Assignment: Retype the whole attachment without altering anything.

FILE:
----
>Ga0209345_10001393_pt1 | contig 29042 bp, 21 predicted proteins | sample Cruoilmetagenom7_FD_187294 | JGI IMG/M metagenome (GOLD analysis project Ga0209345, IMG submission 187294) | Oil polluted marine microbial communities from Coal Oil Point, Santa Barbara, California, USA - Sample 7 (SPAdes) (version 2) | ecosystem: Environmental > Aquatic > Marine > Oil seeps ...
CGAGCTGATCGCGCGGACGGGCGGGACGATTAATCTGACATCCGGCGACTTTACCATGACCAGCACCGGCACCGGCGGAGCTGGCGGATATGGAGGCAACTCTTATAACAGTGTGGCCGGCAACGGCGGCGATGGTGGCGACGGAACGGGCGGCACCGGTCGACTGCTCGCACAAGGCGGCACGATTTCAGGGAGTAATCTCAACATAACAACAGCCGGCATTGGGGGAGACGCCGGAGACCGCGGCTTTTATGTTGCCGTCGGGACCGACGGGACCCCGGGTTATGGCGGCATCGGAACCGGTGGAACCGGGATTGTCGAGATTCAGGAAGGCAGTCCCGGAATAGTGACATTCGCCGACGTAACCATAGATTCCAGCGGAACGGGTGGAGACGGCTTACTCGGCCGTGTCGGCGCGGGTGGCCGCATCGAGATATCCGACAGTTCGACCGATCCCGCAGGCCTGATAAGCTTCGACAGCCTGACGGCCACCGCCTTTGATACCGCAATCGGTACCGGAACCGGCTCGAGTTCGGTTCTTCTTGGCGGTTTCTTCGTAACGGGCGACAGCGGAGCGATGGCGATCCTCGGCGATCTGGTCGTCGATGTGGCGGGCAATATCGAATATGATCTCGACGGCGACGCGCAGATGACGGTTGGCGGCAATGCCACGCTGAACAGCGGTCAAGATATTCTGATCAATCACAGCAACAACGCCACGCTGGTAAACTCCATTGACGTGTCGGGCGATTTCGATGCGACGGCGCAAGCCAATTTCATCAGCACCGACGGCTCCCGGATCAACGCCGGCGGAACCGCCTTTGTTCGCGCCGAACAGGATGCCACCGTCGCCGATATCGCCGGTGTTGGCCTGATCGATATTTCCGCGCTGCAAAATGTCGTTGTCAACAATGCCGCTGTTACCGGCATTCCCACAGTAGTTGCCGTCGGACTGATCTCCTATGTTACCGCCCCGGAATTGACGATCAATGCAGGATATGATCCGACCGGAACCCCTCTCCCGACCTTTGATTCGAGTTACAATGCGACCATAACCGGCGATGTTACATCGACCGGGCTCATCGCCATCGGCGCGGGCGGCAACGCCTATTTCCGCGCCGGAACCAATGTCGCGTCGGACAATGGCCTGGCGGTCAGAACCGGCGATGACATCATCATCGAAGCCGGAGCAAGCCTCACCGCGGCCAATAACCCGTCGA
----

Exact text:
>Ga0209345_10001393_pt1 | contig 29042 bp, 21 predicted proteins | sample Cruoilmetagenom7_FD_187294 | JGI IMG/M metagenome (GOLD analysis project Ga0209345, IMG submission 187294) | Oil polluted marine microbial communities from Coal Oil Point, Santa Barbara, California, USA - Sample 7 (SPAdes) (version 2) | ecosystem: Environmental > Aquatic > Marine > Oil seeps ...
CGAGCTGATCGCGCGGACGGGCGGGACGATTAATCTGACATCCGGCGACTTTACCATGACCAGCACCGGCACCGGCGGAGCTGGCGGATATGGAGGCAACTCTTATAACAGTGTGGCCGGCAACGGCGGCGATGGTGGCGACGGAACGGGCGGCACCGGTCGACTGCTCGCACAAGGCGGCACGATTTCAGGGAGTAATCTCAACATAACAACAGCCGGCATTGGGGGAGACGCCGGAGACCGCGGCTTTTATGTTGCCGTCGGGACCGACGGGACCCCGGGTTATGGCGGCATCGGAACCGGTGGAACCGGGATTGTCGAGATTCAGGAAGGCAGTCCCGGAATAGTGACATTCGCCGACGTAACCATAGATTCCAGCGGAACGGGTGGAGACGGCTTACTCGGCCGTGTCGGCGCGGGTGGCCGCATCGAGATATCCGACAGTTCGACCGATCCCGCAGGCCTGATAAGCTTCGACAGCCTGACGGCCACCGCCTTTGATACCGCAATCGGTACCGGAACCGGCTCGAGTTCGGTTCTTCTTGGCGGTTTCTTCGTAACGGGCGACAGCGGAGCGATGGCGATCCTCGGCGATCTGGTCGTCGATGTGGCGGGCAATATCGAATATGATCTCGACGGCGACGCGCAGATGACGGTTGGCGGCAATGCCACGCTGAACAGCGGTCAAGATATTCTGATCAATCACAGCAACAACGCCACGCTGGTAAACTCCATTGACGTGTCGGGCGATTTCGATGCGACGGCGCAAGCCAATTTCATCAGCACCGACGGCTCCCGGATCAACGCCGGCGGAACCGCCTTTGTTCGCGCCGAACAGGATGCCACCGTCGCCGATATCGCCGGTGTTGGCCTGATCGATATTTCCGCGCTGCAAAATGTCGTTGTCAACAATGCCGCTGTTACCGGCATTCCCACAGTAGTTGCCGTCGGACTGATCTCCTATGTTACCGCCCCGGAATTGACGATCAATGCAGGATATGATCCGACCGGAACCCCTCTCCCGACCTTTGATTCGAGTTACAATGCGACCATAACCGGCGATGTTACATCGACCGGGCTCATCGCCATCGGCGCGGGCGGCAACGCCTATTTCCGCGCCGGAACCAATGTCGCGTCGGACAATGGCCTGGCGGTCAGAACCGGCGATGACATCATCATCGAAGCCGGAGCAAGCCTCACCGCGGCCAATAACCCGTCGA